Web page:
Energy Efficiency Jobs Will Continue to Skyrocket, Here’s Why
They construct LEED-certified office buildings. They install water heaters and commercial ovens. They manufacture HVAC parts, sell skylights and recycle glass from old drafty windows. They’re energy efficiency workers – and they now total 2.25 million Americans.
For the second year in a row, energy efficiency is the fastest-growing job sector in the clean energy – and it shows no signs of slowing. Figures released in the 2019 U.S. Energy and Employment Report (USEER) reveal that job growth in this sector increased by 3.4 percent in 2018, adding more than 76,000 jobs. Throughout this year, that number is expected to more than double, with energy efficiency jobs skyrocketing 7.8 percent. That’s about 180,000 jobs – the highest projected growth rate across the energy economy.
How Does Energy Efficiency Create Jobs, Exactly?
There are two main ways in which energy efficiency spending creates jobs, reports the American Council for an Energy-Efficiency Economy (ACEEE). The first is obvious: an upgrade investment such as an efficient heating system stimulates job growth. The second is when the money saved from lower energy bills is reinvested into the community.
Both of these behaviors produce three types of jobs:
- Direct: created as workers are deployed to develop and install energy-efficiency measures (i.e. HVAC installer)
- Indirect: created in the supply chain or other supporting industry such as lumber yards and manufacturers (i.e. HVAC parts supplier)
- Induced: created by the re-spending of income into the community in various service and retail industries (i.e. restaurant manager, clothing shop owner, bank teller, etc.)
Casey J. Bell, who authored the report, says induced jobs are actually “where a bulk of energy efficiency job creation resides.” This may seem odd at first, but think about a mid- or large-size company that’s saving tens, even hundreds of thousands on energy bills after investing in energy efficiency. Reinvesting those savings into the local economy – whether it’s in the school system, service industry or sports arena – can create a diversity of jobs.
What Factors are Driving Job Creation?
Now that we know how energy efficiency spending creates jobs, what are the factors driving job creation? The short answer: Consumer demand and advances in technology.
Americans are spending nearly $400 billion each year on electricity to power their offices, homes and commercial buildings. Therefore, it’s no secret that businesses and homeowners are continually looking for ways to cut spending and save money on water and electricity bills. One study by the ACEEE found that energy efficiency upgrades in new homes save homeowners an average of $4 to $32 each month.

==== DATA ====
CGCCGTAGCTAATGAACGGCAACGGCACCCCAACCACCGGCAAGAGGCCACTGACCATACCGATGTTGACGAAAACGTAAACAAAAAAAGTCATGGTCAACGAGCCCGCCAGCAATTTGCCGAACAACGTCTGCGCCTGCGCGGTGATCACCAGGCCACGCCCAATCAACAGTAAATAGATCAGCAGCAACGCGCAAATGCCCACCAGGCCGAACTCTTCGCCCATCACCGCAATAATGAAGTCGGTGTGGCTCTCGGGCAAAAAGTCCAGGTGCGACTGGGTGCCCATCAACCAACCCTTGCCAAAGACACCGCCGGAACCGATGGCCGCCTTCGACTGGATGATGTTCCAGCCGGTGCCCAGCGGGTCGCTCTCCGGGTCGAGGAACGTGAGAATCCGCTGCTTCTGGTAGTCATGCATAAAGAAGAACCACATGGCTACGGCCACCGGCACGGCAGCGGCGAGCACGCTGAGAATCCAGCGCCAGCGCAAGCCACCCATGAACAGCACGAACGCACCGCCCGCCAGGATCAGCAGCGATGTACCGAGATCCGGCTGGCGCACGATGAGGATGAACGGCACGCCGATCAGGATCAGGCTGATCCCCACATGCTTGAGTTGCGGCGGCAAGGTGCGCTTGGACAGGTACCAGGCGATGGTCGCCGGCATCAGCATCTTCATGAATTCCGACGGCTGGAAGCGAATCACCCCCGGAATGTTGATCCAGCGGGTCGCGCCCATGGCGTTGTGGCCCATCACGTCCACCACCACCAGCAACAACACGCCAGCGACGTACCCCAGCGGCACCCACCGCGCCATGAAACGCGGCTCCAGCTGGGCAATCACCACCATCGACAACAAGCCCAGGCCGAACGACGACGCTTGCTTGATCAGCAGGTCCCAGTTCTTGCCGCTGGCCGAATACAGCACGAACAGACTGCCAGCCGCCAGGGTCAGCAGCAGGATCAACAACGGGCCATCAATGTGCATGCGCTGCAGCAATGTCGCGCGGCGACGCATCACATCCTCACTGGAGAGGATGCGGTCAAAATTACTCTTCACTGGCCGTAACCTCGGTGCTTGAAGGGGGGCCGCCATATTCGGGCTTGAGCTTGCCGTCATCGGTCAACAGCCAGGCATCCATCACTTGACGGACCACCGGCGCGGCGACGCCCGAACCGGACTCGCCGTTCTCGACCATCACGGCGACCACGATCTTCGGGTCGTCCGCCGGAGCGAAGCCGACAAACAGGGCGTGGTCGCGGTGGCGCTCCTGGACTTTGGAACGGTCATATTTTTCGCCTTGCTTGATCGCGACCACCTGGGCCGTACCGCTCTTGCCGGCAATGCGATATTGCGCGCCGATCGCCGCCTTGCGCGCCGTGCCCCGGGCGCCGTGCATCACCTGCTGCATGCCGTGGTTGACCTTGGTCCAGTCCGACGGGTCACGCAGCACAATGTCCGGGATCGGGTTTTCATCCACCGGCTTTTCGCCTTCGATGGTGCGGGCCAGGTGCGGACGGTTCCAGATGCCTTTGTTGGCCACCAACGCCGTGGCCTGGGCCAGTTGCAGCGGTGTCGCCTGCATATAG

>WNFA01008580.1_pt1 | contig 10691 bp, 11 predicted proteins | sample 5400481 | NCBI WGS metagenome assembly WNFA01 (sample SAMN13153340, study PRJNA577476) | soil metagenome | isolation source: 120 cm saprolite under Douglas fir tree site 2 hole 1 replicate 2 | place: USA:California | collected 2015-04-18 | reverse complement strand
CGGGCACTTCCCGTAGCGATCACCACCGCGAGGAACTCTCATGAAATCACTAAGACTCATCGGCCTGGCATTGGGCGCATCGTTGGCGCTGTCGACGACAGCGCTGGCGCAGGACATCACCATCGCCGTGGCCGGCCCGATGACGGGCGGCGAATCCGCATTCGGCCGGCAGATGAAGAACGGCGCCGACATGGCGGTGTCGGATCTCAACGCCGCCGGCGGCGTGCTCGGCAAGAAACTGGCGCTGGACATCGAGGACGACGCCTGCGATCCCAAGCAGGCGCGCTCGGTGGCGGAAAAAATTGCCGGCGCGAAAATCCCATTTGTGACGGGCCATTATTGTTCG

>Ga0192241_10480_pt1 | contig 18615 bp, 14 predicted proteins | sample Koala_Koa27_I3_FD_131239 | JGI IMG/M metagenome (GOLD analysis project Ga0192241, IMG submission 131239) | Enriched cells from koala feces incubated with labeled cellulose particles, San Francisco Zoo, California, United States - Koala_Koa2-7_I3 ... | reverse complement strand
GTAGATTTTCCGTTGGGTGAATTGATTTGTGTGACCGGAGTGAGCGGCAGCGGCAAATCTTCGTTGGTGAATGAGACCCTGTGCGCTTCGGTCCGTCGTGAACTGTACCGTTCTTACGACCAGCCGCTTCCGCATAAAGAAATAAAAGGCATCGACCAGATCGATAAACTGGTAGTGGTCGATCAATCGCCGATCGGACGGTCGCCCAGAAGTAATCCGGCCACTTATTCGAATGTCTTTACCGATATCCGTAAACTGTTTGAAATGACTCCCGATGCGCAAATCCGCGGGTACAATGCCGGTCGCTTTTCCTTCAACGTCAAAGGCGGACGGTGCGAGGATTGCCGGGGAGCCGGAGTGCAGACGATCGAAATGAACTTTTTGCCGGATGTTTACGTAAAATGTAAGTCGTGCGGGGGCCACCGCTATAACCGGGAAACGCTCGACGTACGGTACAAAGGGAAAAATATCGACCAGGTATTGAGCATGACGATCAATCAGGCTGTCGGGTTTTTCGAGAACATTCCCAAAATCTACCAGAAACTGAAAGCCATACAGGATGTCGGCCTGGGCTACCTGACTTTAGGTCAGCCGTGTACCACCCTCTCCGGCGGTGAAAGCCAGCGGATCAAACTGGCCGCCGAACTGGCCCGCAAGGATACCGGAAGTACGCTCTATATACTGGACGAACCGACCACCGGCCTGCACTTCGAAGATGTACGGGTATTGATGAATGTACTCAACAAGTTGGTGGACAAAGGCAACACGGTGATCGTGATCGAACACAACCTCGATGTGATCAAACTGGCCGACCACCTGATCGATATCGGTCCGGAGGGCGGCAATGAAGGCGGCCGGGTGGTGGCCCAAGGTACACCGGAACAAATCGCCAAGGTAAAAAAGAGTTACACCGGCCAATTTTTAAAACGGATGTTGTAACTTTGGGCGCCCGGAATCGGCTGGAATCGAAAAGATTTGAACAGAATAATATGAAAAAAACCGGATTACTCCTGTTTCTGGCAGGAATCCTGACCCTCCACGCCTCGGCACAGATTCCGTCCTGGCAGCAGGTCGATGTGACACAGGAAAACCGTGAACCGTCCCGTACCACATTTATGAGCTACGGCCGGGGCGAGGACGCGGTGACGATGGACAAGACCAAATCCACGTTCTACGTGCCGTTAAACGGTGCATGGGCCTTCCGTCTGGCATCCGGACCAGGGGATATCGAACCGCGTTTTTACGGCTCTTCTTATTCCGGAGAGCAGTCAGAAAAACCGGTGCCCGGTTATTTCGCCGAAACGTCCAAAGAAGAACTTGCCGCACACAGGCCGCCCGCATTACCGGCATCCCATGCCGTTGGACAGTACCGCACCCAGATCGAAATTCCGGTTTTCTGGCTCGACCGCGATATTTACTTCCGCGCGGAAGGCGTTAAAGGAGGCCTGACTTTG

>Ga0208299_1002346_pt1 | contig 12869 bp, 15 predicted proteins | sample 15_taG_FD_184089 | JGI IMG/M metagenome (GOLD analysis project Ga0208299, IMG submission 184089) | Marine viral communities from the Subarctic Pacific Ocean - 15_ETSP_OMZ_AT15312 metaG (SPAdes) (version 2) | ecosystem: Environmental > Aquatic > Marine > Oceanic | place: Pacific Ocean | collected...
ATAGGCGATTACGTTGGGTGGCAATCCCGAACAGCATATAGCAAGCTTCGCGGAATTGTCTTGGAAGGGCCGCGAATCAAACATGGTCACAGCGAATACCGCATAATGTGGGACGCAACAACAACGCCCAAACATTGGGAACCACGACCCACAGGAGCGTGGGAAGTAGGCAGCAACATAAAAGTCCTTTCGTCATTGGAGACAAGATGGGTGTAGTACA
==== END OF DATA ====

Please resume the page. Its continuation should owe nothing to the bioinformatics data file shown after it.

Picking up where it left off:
In addition to lowering their bills, many Americans take pride in reducing their carbon impact and contributing to a healthier society. Energy use in buildings is responsible for more than 41 percent of our nation’s total carbon dioxide emissions. Therefore, by reducing energy-related air pollution, those who invest in energy-efficiency measures are helping cut back on greenhouse gas emissions and reduce the amount of particulate matter and irritant gases in the air – helping us all breathe easier.
Advances in technology mean energy-efficient systems are constantly improving. These advancements lead to more job opportunities, from research and development to replacing outdated models. Appliances are becoming more efficient, innovation is leading to smarter building materials, technology is improving for heating and cooling systems, and energy-efficient lighting is evolving by the day.
Research backed by U.S. Department of Energy (DOE) continues to develop new building materials and find new ways to amplify improvements like windows and insulation. For example, innovative sprayable insulation and nanostructured smart window coatings are among thousands of R&D projects in the works.
The Future of Energy Efficiency Spending
As technology continues to evolve, so will energy efficiency spending. A new analysis from Navigant Research predicts spending in this sector will increase steadily over the next 10 years. Yes, homeowners will still buy EnergyStar appliances and green building will continue. But much of the predicted 4.6 percent annual growth in energy efficiency spending will be driven by a different force: distributed energy resources (DERs).
Smaller-scale than traditional energy generation, DERs are electricity-producing resources (think solar panels and small natural gas generators) and controllable loads (HVAC systems, electric water heaters) connected to a local distribution system. Navigant researchers believe the integration and optimization of these resources will be a large part of energy efficiency spending throughout the next decade.
While nobody can accurately predict the future, the outlook is bright for energy efficiency careers. Workers in this sector now outnumber elementary and middle school teachers and are almost double the number of Americans who work in law enforcement. As efficient technologies help facilitate our global energy transition, job opportunities in energy efficiency will continue to soar.